Given the dramatic slowing in the number of road projects being awarded by NHAI—this fell from 6,491 km in FY12 to 1,116 km in FY13 and to a mere 123 km till November this year—it is just as well that it is planning a Plan B for the 23 road projects it has put up to the Rangarajan Committee to find a solution for. These projects, over 3,470 km, have promised to pay NHAI a premium of R22,160 crore in NPV terms—the largest, the Kishangarh-Udaipur-Ahmedabad one by the GMR Group, was to pay NHAI R8,925 crore by way of premium, in NPV terms. With the environment ministry not providing clearances in time for several projects, and the economy growing much slower than expected, many developers have expressed their inability to deliver on the projects—some, like GMR and GVK, cited delayed environmental clearances as the reason for wanting to exit the project. While the Rangarajan Committee is examining the possibility of coming up with a renegotiation formula, given the opposition of the finance ministry and the Planning Commission, NHAI has readied a Plan B, as FE reported a few days ago.
This is eminently sensible since renegotiation of these projects is going to be a very tricky process, more so since, technically, all the projects are in any case infructuous given there has been no work on them for more than the stipulated period. More important, if the Rangarajan committee were to recommend a cut in premiums, this will have to be approved of by the Cabinet and could take a very long time given the objections raised in the past. The finance ministry, for instance, had said it would be incorrect to reduce the premiums to below the annual toll collections since this would mean the road developer would earn more money from the project and could, theoretically, ask for another renegotiation when the time came for a larger repayment—under what is proposed, payments are to be lowered in the earlier years and this is to be made up by larger payments in later years.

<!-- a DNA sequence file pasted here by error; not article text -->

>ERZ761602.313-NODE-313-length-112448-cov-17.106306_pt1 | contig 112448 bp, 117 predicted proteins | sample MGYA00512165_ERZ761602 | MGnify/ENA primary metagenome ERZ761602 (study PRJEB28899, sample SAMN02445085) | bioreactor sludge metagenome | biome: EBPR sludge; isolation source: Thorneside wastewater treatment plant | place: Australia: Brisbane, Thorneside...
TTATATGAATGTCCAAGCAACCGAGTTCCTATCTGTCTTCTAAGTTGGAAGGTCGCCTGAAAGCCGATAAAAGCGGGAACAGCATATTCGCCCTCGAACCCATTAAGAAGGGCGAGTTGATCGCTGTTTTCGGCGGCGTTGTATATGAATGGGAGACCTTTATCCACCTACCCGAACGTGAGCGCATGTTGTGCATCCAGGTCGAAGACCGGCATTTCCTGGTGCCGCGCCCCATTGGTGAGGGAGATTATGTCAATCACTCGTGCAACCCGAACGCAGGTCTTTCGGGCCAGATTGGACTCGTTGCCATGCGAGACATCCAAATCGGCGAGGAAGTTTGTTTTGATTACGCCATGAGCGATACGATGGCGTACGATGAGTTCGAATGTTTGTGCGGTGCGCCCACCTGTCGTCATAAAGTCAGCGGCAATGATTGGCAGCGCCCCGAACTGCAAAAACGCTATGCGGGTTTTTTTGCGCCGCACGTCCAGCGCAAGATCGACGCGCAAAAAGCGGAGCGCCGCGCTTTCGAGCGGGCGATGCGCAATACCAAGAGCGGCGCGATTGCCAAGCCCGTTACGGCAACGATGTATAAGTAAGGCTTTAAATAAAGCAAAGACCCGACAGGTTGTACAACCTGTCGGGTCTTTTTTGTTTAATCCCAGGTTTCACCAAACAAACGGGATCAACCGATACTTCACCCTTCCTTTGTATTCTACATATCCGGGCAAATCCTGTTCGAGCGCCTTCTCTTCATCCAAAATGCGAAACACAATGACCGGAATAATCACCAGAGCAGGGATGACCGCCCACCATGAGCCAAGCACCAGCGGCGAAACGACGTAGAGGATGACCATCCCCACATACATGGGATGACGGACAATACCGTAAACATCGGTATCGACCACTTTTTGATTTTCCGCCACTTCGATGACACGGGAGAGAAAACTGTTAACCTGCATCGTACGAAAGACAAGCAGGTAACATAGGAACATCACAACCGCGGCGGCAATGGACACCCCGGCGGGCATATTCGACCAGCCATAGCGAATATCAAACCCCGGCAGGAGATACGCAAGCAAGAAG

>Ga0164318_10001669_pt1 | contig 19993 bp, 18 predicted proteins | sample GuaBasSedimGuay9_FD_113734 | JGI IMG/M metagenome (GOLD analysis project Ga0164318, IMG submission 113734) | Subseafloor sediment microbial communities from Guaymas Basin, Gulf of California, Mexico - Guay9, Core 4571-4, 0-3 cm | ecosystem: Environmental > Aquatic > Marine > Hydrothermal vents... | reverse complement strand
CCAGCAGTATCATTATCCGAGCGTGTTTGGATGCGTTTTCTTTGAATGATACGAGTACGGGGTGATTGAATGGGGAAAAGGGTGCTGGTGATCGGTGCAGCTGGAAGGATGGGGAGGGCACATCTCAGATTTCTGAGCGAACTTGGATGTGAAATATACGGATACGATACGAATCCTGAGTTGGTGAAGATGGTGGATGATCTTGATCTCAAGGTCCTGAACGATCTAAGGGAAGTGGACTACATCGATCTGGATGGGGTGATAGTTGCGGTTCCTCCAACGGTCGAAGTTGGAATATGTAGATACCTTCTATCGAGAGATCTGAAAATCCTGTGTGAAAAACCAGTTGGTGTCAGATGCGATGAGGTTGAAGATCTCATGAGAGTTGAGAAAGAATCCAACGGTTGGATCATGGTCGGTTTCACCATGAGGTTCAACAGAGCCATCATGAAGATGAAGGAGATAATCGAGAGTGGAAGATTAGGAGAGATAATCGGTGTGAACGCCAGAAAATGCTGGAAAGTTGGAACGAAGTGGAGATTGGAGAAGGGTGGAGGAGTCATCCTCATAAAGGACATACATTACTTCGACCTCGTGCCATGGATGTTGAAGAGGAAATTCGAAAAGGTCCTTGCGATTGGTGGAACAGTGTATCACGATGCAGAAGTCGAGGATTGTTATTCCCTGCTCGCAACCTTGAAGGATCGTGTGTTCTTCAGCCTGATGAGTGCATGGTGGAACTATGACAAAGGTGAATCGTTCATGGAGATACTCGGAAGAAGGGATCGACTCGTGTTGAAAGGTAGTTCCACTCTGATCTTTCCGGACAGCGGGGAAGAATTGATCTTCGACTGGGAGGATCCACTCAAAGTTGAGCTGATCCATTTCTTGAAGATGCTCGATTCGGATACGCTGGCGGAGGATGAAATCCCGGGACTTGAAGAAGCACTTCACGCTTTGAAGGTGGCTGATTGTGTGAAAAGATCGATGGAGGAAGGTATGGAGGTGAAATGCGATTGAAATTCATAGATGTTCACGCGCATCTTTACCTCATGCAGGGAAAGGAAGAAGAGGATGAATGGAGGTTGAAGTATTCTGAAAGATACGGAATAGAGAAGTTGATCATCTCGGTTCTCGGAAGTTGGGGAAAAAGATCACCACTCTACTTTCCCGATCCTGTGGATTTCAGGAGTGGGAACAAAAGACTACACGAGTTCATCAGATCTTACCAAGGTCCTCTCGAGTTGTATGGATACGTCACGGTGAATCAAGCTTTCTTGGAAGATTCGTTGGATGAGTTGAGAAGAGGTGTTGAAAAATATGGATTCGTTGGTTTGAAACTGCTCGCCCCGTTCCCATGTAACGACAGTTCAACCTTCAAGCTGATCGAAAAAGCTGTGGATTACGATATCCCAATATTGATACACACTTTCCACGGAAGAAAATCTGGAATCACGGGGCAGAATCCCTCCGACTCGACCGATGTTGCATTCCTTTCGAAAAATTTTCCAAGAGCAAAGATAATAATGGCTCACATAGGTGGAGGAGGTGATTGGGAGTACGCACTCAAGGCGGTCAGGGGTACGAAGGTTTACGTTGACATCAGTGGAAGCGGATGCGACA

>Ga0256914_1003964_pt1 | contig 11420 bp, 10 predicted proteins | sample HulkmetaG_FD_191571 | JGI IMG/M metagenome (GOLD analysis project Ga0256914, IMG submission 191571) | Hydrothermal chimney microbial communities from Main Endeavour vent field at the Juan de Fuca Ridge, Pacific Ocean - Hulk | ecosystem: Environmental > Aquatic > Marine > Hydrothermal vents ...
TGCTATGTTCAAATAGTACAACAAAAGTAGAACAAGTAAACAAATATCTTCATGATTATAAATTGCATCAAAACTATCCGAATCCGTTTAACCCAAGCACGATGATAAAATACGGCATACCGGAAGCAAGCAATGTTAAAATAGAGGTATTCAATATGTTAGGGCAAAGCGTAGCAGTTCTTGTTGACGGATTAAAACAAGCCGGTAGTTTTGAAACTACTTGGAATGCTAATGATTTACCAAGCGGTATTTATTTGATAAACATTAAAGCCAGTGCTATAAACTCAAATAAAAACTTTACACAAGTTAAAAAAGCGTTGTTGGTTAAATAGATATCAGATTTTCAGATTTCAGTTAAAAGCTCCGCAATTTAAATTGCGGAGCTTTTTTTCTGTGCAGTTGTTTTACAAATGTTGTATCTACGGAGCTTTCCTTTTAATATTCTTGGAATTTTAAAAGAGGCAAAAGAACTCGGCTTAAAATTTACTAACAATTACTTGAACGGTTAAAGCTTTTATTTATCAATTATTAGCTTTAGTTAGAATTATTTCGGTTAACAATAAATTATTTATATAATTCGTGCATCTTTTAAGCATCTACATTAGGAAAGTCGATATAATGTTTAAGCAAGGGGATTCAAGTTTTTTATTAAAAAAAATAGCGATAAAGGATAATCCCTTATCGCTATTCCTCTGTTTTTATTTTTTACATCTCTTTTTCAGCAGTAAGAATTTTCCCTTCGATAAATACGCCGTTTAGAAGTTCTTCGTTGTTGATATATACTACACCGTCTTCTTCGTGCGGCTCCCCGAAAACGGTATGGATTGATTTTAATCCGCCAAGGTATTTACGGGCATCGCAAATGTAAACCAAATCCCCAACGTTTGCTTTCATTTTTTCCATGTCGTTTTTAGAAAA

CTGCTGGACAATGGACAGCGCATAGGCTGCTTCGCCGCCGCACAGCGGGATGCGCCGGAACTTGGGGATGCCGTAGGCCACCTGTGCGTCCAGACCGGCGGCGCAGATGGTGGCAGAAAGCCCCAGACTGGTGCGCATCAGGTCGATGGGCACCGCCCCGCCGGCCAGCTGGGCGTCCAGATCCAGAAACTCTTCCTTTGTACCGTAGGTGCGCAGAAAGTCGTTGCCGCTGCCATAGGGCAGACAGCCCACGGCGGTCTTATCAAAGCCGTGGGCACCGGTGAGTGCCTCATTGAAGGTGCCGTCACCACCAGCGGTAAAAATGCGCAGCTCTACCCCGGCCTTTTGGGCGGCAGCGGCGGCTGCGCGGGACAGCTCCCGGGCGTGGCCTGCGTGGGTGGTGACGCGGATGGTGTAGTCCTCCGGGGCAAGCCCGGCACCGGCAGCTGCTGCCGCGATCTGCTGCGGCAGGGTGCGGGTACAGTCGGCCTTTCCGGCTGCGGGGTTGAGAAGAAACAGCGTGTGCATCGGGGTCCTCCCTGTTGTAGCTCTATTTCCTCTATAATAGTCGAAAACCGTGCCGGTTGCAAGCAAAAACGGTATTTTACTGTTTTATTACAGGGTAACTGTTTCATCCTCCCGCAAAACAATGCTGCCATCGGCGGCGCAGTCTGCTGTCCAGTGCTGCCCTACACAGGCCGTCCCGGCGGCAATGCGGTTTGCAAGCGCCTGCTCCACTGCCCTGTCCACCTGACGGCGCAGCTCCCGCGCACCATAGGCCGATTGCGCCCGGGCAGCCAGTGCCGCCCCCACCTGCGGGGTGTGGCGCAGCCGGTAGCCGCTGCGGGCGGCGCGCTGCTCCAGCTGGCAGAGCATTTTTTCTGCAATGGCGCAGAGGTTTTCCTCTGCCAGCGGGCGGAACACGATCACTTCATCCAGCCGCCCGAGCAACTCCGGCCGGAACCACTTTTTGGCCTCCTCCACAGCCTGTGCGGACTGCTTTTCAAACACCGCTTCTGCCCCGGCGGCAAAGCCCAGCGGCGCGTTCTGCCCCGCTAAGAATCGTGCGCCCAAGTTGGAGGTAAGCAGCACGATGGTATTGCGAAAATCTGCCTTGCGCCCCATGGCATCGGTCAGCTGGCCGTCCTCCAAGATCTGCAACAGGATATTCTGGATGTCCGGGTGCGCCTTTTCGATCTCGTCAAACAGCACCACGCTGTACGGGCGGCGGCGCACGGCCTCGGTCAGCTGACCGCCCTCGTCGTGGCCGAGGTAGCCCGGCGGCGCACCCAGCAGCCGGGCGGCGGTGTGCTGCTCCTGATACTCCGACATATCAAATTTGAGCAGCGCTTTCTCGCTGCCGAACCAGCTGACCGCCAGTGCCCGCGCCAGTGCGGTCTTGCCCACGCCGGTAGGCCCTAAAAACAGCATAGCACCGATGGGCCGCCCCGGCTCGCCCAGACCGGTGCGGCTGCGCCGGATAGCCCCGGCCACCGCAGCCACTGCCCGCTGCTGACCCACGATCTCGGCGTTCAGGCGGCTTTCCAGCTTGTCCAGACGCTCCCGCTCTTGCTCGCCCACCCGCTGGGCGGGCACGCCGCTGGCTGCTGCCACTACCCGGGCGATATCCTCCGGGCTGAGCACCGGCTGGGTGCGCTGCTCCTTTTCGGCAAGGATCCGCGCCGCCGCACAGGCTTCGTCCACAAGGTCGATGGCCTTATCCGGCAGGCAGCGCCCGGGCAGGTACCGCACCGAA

NHAI’s proposed solution is to break up the projects into smaller lengths and rebid them—the idea of the smaller lengths is to attract more players since, under the current circumstances, not too many firms have the ability to pay out large sums of money. The added advantage of rebidding will be that, since it will be